Saturday, September 19, 2009

Autumn in New England

Saturday morning and it's in the upper 40s. The lane beyond my house, as it crosses an unnamed brook, is scattered with curling yellow leaves -- I think autumn has come to New England. My neighbors are busy putting out pumpkins, farmers are busy getting the last cutting of hay bailed and stacked, and the squirrels are busy as only squirrels can be, gathering nuts. It was chilly enough in my study yesterday morning that, for a moment, I actually contemplated building a fire.

That's one of the things I love best about this place. The heating system is not exactly ancient, but it's certainly old, and woefully inadequate to do much good at this end of the house. As a result, I rely on the fireplace which, being lined with a fairly efficient insert, does a fine job of warding off the cold. If it sounds cozy, well, it is.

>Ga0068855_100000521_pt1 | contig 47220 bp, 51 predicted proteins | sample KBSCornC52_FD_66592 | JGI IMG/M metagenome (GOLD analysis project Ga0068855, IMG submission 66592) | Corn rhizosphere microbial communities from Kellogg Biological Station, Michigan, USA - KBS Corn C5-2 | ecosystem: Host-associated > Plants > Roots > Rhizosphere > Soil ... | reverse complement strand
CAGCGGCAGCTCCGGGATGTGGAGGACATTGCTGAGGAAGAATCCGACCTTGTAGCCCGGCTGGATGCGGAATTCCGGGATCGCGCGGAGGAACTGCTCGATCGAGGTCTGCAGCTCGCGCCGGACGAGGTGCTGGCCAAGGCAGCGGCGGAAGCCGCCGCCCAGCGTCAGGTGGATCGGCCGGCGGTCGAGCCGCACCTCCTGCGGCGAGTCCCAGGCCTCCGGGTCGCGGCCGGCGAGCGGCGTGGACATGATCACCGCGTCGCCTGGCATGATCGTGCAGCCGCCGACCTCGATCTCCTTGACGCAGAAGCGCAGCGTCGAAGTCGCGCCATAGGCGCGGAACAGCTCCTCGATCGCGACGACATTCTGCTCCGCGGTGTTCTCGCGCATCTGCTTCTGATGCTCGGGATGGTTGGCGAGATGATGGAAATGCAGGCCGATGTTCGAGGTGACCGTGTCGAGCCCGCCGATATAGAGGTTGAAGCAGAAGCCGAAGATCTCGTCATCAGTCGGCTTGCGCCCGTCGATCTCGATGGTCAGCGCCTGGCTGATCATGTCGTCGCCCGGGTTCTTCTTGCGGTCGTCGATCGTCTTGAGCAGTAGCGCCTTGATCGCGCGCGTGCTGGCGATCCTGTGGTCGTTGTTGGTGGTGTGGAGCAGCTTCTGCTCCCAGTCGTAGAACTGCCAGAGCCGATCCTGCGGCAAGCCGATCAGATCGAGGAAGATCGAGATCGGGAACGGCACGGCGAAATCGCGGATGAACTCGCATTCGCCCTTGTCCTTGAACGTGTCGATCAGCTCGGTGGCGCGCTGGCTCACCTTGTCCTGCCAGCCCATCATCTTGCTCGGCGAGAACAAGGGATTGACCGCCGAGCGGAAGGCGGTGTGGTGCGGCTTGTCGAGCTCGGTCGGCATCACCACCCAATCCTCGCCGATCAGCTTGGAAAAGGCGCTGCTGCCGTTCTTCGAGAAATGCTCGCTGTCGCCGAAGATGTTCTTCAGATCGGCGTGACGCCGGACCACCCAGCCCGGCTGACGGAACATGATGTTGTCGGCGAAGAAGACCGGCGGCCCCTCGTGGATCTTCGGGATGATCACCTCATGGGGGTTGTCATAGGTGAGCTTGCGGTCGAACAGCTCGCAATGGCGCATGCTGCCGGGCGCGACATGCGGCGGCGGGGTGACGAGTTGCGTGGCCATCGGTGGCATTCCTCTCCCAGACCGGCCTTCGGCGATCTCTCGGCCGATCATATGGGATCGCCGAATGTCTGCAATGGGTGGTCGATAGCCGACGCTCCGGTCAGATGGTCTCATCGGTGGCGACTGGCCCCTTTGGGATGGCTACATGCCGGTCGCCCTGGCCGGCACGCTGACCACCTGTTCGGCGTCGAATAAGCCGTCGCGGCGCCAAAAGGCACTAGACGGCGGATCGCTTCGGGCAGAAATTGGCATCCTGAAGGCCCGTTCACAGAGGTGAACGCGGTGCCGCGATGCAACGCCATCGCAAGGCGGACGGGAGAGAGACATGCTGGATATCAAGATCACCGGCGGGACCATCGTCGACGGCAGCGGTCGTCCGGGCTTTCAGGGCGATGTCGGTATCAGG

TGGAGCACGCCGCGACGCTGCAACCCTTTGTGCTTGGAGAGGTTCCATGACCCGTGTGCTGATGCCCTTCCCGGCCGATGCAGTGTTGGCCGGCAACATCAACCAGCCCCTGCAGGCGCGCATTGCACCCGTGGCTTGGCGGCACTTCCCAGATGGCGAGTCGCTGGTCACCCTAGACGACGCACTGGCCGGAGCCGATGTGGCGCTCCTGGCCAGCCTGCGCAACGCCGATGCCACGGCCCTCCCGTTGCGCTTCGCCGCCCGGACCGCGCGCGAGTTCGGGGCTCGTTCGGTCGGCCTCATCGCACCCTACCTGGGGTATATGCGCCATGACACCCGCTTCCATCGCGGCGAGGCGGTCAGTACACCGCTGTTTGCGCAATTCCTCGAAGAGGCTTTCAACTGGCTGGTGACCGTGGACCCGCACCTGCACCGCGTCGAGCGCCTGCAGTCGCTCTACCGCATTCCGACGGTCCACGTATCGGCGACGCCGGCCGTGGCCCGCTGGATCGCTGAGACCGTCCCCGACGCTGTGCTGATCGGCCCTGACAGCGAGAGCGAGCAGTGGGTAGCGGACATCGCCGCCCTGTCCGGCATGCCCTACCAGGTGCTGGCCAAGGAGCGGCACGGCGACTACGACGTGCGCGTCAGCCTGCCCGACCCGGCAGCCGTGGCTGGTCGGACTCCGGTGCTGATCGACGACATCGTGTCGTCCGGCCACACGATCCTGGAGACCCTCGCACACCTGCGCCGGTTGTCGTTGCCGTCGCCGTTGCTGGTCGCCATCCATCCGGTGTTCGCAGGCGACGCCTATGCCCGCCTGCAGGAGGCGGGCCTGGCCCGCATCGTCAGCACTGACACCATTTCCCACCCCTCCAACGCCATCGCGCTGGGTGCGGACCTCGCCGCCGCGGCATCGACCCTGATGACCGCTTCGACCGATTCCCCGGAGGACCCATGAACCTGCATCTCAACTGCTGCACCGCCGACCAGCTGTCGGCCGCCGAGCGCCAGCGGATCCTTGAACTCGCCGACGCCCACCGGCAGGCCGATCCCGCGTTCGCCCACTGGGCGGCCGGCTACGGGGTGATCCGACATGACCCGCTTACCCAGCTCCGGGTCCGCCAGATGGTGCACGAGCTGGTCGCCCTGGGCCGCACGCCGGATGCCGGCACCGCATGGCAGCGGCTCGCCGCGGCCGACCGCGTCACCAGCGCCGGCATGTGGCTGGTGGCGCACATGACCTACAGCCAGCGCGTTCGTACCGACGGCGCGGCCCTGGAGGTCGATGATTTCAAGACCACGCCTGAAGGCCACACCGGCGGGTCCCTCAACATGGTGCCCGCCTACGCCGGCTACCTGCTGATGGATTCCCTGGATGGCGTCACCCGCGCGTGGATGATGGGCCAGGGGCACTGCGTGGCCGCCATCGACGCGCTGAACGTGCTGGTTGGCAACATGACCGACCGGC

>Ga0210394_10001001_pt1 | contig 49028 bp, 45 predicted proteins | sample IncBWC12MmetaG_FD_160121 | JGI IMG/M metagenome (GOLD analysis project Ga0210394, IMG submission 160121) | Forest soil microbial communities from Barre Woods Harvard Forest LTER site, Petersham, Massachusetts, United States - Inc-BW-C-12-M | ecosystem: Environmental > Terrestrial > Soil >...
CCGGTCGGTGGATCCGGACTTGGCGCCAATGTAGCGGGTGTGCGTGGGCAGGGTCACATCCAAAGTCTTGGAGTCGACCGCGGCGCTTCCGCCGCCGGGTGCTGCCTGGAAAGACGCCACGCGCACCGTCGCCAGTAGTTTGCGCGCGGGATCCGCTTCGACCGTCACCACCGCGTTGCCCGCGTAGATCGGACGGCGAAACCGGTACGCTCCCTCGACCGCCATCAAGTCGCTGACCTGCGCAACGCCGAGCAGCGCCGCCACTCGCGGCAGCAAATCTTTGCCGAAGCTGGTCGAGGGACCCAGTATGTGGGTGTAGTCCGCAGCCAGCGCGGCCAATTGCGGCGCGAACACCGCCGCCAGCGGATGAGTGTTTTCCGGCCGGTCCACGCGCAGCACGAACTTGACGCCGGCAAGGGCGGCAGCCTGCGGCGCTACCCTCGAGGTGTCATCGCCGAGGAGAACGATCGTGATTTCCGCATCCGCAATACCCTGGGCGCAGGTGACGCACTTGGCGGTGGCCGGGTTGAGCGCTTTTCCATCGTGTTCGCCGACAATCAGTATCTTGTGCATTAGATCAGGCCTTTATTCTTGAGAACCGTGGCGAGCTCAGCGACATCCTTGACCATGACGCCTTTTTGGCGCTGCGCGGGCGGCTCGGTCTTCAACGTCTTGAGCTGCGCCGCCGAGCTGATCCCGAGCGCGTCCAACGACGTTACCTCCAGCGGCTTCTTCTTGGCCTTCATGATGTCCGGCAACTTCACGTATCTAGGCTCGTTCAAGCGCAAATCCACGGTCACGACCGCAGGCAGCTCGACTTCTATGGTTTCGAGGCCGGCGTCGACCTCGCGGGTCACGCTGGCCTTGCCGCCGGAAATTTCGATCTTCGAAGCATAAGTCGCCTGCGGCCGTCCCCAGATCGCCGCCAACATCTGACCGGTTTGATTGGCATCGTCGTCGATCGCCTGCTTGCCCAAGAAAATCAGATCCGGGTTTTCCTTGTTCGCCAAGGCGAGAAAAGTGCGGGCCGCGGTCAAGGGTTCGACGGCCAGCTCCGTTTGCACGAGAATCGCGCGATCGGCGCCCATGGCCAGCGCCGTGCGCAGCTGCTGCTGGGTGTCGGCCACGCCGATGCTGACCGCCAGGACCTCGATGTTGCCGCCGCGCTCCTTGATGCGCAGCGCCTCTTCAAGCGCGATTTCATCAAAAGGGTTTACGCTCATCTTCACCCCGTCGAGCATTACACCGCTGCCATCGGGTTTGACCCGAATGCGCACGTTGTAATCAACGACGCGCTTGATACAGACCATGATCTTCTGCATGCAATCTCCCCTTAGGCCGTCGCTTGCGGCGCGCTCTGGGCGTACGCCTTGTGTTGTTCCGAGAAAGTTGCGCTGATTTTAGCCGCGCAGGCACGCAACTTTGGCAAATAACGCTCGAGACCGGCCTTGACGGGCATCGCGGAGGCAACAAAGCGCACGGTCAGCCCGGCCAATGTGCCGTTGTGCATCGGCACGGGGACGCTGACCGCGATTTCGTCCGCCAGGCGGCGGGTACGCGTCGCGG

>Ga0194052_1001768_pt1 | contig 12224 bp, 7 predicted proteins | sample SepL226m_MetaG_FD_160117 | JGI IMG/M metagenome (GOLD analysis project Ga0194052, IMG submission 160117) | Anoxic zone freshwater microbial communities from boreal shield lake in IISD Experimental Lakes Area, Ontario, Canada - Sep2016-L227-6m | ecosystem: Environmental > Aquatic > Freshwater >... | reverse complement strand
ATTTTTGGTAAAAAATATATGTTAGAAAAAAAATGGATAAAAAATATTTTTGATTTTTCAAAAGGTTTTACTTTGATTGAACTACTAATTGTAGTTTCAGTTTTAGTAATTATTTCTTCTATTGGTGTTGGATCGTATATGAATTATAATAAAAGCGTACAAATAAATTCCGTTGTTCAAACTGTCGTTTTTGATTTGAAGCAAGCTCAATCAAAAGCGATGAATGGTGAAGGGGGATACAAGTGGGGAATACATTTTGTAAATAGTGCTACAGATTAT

I'm a guy and "cozy" is one of my favorite words. Maybe there's nothing incongruous about that, but I feel like it's an admission of some sort. Anyhow, the word is probably of Scandinavian origin, though I don't think anyone knows for sure. But when you think about the meaning Mr. Webster suggests, "providing contentment or comfort," it makes sense that the someone from the far North would have invented it. Cold nights near the Arctic Circle, a warm cabin, the intimacy of family around the fire, I can easily imagine a Laplander saying, "Ya, this is cozy, all right."

All of this is not to say we won't have some days ahead when I'll wish I hadn't taken the air conditioner out of the window. Here in Maine, like most places where there are four distinguishable seasons, anything goes. We may get hammered with an early season blizzard and then again, it might be Indian Summer until Thanksgiving. You never can be quite certain. I guess that's what I like about living up here -- and life in general. Every day can seem like a miracle if you just remain open to it.

(Photo by the author)

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